On Saturday, June 29, 2019, a group of over 200 queer and trans folks were gathered in New York City, celebrating the city’s big World Pride weekend. They had all come to a party called NYC Inferno known for sexual activity. At around midnight, they were gathered in the front of the venue, rapt as an artist led them in an interactive performance. Within moments, everyone was singing the refrain: “We’ve got to keep each other alive, because no one else is gonna do it.”

With this care-based ethos in mind, NYC Inferno, and all other queer sex-based venues in NYC, quickly shut down in July 2022, when Monkeypox (MPV) cases climbed in the United States. The horror of MPV was almost unfathomable to many, including the queer community: excruciating pain, terrible sores, and a treatment that few doctors could prescribe.
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When NYC Inferno relaunched on Sept.17, 2022, attendees were able to first make a stop at a white van parked near the venue, a mobile clinic offering Jynneos—the MPV vaccine. Jynneos, safe and effective, requires two doses for full immunity.

As executive leadership at NYC Health + Hospitals, a community organizer and queer scientist, and the creator and host of NYC Inferno, we are part of a team that provided free, subcutaneous Jynneos vaccine doses on site at commercial sex venues in NYC. Over this summer, MPV vaccination was severely limited by supply as cases rapidly rose. In New York, the Health Department partnered with community organizations and set up mass vaccination sites, even as demand remained consistently higher than supply through the fall. The success in lowering the MPV epidemiological curve, and the continued low and declining case counts even as sexual behaviors are returning to normal, highlight the power of bringing sexual healthcare directly to impacted communities and the places where they congregate.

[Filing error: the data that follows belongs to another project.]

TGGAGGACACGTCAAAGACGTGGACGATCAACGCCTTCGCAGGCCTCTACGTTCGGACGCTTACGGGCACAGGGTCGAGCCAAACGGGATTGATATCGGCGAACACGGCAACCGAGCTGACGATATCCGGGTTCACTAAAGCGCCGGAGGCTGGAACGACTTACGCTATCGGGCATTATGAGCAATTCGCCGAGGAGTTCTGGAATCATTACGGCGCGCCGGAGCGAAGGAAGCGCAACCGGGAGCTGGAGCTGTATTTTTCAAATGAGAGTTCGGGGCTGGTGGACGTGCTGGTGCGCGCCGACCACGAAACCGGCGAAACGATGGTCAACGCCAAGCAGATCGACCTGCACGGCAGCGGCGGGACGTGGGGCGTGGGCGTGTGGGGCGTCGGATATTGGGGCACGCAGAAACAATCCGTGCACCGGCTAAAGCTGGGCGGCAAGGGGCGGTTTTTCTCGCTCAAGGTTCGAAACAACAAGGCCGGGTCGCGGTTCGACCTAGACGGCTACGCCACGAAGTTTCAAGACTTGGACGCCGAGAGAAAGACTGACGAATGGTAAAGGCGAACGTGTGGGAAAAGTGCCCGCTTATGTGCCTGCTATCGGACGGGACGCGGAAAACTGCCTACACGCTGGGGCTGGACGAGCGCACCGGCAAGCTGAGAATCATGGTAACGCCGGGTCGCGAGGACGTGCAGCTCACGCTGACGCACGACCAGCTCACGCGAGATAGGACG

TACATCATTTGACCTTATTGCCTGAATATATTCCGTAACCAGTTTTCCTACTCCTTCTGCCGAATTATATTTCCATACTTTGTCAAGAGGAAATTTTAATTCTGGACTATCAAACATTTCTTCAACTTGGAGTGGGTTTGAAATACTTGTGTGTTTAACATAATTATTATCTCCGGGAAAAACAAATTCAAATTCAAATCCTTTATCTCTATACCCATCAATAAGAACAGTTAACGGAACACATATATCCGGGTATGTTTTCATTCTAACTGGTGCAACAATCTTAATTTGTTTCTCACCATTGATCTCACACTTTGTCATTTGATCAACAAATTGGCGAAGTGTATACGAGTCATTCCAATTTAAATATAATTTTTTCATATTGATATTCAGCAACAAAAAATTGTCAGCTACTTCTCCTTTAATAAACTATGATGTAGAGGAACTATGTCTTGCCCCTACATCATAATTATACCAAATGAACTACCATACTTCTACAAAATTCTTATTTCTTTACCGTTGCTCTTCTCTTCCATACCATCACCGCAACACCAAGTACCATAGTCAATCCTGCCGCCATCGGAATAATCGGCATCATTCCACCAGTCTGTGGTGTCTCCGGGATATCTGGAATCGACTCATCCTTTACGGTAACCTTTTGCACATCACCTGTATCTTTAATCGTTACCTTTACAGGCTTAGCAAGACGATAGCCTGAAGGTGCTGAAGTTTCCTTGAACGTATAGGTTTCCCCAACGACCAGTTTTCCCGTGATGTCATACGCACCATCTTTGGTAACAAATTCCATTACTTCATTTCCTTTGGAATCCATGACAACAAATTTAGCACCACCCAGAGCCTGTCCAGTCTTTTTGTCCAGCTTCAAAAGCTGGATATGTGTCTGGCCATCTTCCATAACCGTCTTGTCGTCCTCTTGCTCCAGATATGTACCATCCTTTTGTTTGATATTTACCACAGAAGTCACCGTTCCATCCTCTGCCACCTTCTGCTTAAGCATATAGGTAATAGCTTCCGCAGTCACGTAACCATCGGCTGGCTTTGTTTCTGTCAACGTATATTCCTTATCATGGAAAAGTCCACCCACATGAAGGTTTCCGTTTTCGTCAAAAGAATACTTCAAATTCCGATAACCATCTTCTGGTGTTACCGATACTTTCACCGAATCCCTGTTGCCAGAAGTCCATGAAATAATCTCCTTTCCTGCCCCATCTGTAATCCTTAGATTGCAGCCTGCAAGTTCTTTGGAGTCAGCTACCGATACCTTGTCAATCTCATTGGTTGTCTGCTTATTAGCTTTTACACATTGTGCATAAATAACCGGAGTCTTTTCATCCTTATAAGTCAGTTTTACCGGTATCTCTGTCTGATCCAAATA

Read More: How the Monkeypox Virus Does—and Doesn’t—Spread

People who participate in group sex tend to have a high number of sexual partners. Providing preventative care to this group can help prevent infectious disease—from HIV and STIs to MPV—not only in people who attend sex parties, but all the other people in their sexual networks. By getting vaccinated to help prevent MPV, this community has shown that queer pleasure and community care can go hand-in-hand.

After initially closing on July 14, 2022, spaces where queer people meet for sex in …read more

Source:: Time – Health

      

We Need to Bring Sexual Health Care to Places Where People Have Sex

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